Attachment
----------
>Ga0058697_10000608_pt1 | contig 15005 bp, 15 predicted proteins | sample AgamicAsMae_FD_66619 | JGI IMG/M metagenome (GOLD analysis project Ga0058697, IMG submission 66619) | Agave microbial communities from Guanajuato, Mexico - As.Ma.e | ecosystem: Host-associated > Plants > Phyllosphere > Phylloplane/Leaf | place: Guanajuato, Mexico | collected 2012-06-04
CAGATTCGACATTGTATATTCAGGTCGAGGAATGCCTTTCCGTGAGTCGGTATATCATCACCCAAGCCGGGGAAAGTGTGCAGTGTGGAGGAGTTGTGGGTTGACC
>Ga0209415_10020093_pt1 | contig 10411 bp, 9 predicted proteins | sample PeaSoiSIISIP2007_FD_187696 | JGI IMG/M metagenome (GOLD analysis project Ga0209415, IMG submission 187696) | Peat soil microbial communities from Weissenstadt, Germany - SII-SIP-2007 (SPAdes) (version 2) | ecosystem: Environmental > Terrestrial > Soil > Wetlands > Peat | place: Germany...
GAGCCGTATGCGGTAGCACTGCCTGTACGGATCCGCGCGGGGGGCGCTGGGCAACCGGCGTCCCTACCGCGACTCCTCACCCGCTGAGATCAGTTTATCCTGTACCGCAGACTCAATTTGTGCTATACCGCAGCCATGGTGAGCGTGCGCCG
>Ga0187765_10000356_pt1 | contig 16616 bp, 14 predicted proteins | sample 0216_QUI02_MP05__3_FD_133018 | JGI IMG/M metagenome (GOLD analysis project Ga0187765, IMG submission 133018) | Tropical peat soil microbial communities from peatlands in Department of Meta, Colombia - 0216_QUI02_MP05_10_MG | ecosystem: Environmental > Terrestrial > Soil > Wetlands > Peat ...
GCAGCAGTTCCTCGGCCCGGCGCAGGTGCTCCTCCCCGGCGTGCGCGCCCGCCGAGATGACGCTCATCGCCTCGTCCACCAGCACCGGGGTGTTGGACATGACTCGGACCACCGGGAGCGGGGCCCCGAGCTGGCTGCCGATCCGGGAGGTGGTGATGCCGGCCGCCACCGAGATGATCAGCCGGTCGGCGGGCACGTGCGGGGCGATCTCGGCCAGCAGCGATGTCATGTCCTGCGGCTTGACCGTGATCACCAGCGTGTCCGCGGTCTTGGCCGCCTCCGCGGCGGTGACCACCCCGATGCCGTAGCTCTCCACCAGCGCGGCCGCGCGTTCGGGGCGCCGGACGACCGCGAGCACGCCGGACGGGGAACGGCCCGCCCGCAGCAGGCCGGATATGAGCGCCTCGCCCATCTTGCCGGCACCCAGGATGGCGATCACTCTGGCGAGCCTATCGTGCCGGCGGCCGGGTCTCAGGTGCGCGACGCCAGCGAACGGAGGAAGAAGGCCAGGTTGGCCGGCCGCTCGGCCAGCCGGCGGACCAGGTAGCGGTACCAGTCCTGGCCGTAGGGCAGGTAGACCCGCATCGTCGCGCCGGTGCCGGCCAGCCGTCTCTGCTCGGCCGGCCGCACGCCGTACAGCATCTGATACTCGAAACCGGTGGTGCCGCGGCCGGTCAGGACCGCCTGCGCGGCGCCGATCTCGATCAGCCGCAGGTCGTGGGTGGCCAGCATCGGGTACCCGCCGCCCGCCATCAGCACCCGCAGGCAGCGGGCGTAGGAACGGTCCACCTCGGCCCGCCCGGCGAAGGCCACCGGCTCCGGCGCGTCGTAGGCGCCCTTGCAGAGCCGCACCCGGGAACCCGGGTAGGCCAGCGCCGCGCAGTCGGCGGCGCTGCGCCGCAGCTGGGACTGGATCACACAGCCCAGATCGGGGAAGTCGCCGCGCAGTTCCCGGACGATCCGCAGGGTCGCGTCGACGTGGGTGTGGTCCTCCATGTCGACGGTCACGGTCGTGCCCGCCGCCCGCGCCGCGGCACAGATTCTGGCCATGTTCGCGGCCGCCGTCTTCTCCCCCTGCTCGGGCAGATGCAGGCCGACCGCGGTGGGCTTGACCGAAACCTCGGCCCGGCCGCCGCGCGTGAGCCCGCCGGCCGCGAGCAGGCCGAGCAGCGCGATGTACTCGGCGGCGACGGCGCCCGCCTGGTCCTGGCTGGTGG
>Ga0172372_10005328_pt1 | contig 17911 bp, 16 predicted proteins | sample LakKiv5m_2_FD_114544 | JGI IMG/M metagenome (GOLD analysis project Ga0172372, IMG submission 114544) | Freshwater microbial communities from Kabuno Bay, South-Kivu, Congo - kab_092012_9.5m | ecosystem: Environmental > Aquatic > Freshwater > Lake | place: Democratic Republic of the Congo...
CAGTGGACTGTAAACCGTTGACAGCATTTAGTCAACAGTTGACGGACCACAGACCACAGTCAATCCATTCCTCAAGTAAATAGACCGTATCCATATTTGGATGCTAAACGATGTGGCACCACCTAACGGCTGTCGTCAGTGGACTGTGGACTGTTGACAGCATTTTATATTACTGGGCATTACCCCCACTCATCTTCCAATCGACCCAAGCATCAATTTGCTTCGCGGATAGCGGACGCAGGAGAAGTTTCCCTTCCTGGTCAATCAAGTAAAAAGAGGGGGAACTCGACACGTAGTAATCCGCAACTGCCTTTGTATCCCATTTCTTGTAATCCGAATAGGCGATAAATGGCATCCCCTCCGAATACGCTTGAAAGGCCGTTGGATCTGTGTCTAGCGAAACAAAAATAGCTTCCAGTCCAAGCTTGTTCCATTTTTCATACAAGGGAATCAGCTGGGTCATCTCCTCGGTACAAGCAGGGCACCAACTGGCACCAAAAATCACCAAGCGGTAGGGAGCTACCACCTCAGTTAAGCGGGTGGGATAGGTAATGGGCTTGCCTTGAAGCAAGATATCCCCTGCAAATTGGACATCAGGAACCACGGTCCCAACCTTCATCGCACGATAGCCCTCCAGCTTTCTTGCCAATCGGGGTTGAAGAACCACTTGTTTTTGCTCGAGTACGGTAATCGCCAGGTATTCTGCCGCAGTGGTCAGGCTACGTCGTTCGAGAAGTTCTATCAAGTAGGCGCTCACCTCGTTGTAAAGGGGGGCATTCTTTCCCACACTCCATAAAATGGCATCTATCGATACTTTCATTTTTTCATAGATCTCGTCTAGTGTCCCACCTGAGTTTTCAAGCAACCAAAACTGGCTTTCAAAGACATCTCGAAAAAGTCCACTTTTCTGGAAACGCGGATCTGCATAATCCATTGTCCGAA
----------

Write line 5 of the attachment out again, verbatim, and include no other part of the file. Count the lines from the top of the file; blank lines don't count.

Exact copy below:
>Ga0187765_10000356_pt1 | contig 16616 bp, 14 predicted proteins | sample 0216_QUI02_MP05__3_FD_133018 | JGI IMG/M metagenome (GOLD analysis project Ga0187765, IMG submission 133018) | Tropical peat soil microbial communities from peatlands in Department of Meta, Colombia - 0216_QUI02_MP05_10_MG | ecosystem: Environmental > Terrestrial > Soil > Wetlands > Peat ...